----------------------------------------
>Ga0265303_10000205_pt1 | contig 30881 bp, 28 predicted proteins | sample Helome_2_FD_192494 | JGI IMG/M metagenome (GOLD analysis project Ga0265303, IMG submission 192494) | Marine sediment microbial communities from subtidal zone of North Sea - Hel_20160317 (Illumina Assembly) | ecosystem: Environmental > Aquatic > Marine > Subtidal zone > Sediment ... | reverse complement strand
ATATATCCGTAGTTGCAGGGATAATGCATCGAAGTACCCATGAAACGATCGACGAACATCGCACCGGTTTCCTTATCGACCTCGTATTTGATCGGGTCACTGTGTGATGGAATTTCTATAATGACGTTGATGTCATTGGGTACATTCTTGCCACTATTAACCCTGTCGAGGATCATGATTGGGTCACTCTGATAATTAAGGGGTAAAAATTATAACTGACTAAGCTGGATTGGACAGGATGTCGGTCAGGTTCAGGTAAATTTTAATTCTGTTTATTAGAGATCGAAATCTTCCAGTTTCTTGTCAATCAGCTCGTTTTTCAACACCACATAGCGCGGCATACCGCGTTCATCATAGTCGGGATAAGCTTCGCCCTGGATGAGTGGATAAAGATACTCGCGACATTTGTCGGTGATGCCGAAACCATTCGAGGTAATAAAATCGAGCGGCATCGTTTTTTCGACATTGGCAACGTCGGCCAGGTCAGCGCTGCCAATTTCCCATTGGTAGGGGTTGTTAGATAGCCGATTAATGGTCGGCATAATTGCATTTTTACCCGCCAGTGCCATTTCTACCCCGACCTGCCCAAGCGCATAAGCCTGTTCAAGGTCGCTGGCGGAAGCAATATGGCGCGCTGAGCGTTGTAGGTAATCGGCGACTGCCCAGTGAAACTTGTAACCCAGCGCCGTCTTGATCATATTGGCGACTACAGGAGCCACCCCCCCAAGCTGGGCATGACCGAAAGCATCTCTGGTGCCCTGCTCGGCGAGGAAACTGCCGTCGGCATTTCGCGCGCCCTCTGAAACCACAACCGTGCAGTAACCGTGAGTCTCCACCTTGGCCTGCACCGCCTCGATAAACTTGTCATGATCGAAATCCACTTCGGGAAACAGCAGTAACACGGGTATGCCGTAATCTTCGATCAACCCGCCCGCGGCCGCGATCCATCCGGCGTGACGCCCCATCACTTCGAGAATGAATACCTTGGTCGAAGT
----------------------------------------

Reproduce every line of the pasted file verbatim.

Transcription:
>Ga0265303_10000205_pt1 | contig 30881 bp, 28 predicted proteins | sample Helome_2_FD_192494 | JGI IMG/M metagenome (GOLD analysis project Ga0265303, IMG submission 192494) | Marine sediment microbial communities from subtidal zone of North Sea - Hel_20160317 (Illumina Assembly) | ecosystem: Environmental > Aquatic > Marine > Subtidal zone > Sediment ... | reverse complement strand
ATATATCCGTAGTTGCAGGGATAATGCATCGAAGTACCCATGAAACGATCGACGAACATCGCACCGGTTTCCTTATCGACCTCGTATTTGATCGGGTCACTGTGTGATGGAATTTCTATAATGACGTTGATGTCATTGGGTACATTCTTGCCACTATTAACCCTGTCGAGGATCATGATTGGGTCACTCTGATAATTAAGGGGTAAAAATTATAACTGACTAAGCTGGATTGGACAGGATGTCGGTCAGGTTCAGGTAAATTTTAATTCTGTTTATTAGAGATCGAAATCTTCCAGTTTCTTGTCAATCAGCTCGTTTTTCAACACCACATAGCGCGGCATACCGCGTTCATCATAGTCGGGATAAGCTTCGCCCTGGATGAGTGGATAAAGATACTCGCGACATTTGTCGGTGATGCCGAAACCATTCGAGGTAATAAAATCGAGCGGCATCGTTTTTTCGACATTGGCAACGTCGGCCAGGTCAGCGCTGCCAATTTCCCATTGGTAGGGGTTGTTAGATAGCCGATTAATGGTCGGCATAATTGCATTTTTACCCGCCAGTGCCATTTCTACCCCGACCTGCCCAAGCGCATAAGCCTGTTCAAGGTCGCTGGCGGAAGCAATATGGCGCGCTGAGCGTTGTAGGTAATCGGCGACTGCCCAGTGAAACTTGTAACCCAGCGCCGTCTTGATCATATTGGCGACTACAGGAGCCACCCCCCCAAGCTGGGCATGACCGAAAGCATCTCTGGTGCCCTGCTCGGCGAGGAAACTGCCGTCGGCATTTCGCGCGCCCTCTGAAACCACAACCGTGCAGTAACCGTGAGTCTCCACCTTGGCCTGCACCGCCTCGATAAACTTGTCATGATCGAAATCCACTTCGGGAAACAGCAGTAACACGGGTATGCCGTAATCTTCGATCAACCCGCCCGCGGCCGCGATCCATCCGGCGTGACGCCCCATCACTTCGAGAATGAATACCTTGGTCGAAGT